Play that organ, woman

Ladies and gentlemen, I give you: the West!

I always thought it was bigger than that.

This illustration appeared in the 1923 edition of HAGIWARA Sakutarō's Aoneko 青猫, right before a poem called "The Black Organ" (黒い風琴). I have included a quick translation of the first stanza below. If possible, hire a skilled Jim Morrison impersonator to read it to you.

The Black Organ

Play that organ/ Woman
Put on that black dress
And seat yourself before that organ
Your fingers are to crawl across it
Lightly/ gently/ solemnly/ like the sound of falling snow......
Play that organ/ Woman ...

The poem continues in a similar vein for two more stanzas, but the most notable thing about it, in my opinion, is Hagiwara spelling "requiem" れくれえむ (rekureemu). We know he actually meant "requiem" because in other places he used れくれえむ as furigana for kanji like 鎮魂楽 ("music for pacifying souls").

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g dawg:

That is a sweet, sweet poem. Would it be impertinent for me to ask for the rest, or the original?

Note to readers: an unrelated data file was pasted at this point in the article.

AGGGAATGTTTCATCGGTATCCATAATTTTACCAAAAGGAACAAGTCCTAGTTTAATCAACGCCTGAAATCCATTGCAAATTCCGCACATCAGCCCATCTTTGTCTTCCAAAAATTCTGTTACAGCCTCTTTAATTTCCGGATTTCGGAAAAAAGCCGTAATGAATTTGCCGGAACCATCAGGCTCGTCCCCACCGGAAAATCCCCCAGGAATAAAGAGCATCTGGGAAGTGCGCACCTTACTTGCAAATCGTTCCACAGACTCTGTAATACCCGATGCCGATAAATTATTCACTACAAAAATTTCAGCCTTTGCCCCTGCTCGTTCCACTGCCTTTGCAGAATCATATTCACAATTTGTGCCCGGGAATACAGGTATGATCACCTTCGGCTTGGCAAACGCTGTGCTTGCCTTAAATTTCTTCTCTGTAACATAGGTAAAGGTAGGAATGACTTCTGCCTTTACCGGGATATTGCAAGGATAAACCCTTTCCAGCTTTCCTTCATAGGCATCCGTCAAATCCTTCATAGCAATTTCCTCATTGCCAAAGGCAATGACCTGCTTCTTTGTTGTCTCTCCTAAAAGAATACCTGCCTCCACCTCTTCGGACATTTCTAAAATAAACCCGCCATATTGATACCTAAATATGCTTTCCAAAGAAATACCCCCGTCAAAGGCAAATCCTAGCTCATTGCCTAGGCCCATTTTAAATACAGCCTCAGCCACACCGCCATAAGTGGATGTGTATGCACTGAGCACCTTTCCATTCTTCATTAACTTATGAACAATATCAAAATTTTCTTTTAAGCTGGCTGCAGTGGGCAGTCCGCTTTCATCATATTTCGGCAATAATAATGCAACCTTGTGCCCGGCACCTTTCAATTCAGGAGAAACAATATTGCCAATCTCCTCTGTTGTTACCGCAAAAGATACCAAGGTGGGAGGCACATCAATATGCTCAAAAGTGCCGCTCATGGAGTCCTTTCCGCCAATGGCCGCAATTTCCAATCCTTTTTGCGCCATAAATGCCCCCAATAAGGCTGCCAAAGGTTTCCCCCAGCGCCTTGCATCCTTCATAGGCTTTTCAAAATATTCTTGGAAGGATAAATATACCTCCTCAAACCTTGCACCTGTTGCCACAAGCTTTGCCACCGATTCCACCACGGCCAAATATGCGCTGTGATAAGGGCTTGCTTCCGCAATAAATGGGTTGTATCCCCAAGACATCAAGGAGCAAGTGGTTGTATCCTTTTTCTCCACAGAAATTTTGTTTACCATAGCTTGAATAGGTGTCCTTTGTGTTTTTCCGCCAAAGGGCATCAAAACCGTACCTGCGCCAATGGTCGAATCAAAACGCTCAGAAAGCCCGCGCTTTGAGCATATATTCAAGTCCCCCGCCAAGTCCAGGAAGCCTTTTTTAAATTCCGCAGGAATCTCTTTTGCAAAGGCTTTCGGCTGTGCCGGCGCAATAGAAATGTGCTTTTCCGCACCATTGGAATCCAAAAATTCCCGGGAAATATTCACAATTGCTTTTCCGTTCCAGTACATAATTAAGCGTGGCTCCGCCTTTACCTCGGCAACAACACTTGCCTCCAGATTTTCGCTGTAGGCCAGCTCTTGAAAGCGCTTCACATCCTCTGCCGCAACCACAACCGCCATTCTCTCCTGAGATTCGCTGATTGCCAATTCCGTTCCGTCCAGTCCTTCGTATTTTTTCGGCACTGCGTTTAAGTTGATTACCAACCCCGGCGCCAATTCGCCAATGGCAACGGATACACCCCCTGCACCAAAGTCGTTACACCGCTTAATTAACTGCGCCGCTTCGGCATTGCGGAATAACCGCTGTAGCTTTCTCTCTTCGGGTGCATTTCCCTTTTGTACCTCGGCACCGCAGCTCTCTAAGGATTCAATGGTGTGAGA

What a queer word for organ. Then again 木琴 is xylophone...why not 象牙琴 for the piano?


G dawg: It's on Aozora somewhere -- just search for 黒い風琴 萩原朔太郎 and it should turn up.

Peter: Because piano was already 洋琴...


Yeah, 洋琴, but that's pretty lame as well.

The whole idea that bowed, squeezed, or struck instruments can all "derive" their Japanese name from the koto is a bit parochial, if you ask me.

myriam belfer:

c'est a magnifique poème...


Eh, it depends on if you view 琴 as "koto" or "instrument presenting the player with a set range of prepared sounds." cf "Thumb piano." Plus, back then English used terms like "Japanese banjo" and "Japanese zither" for shamisen and koto. It all seems to have worked out all right in the end. Except for 木琴 I suppose.

Or, wait, is this some sort of meta-continuation of the Mori/Otaking argument from last week?!


Naw, you won't get that from me. I view "koto" as plucked (the 'harps' in Old Testament Psalms are usually translated as "12-string koto"), and so extending it to the zither is one thing, but struck instruments like the piano and xylophone is just strange.

Then again, "piano" itself is a bizarre abbreviation of the original Italian name, so my point of reference isn't the best of ones to begin with.

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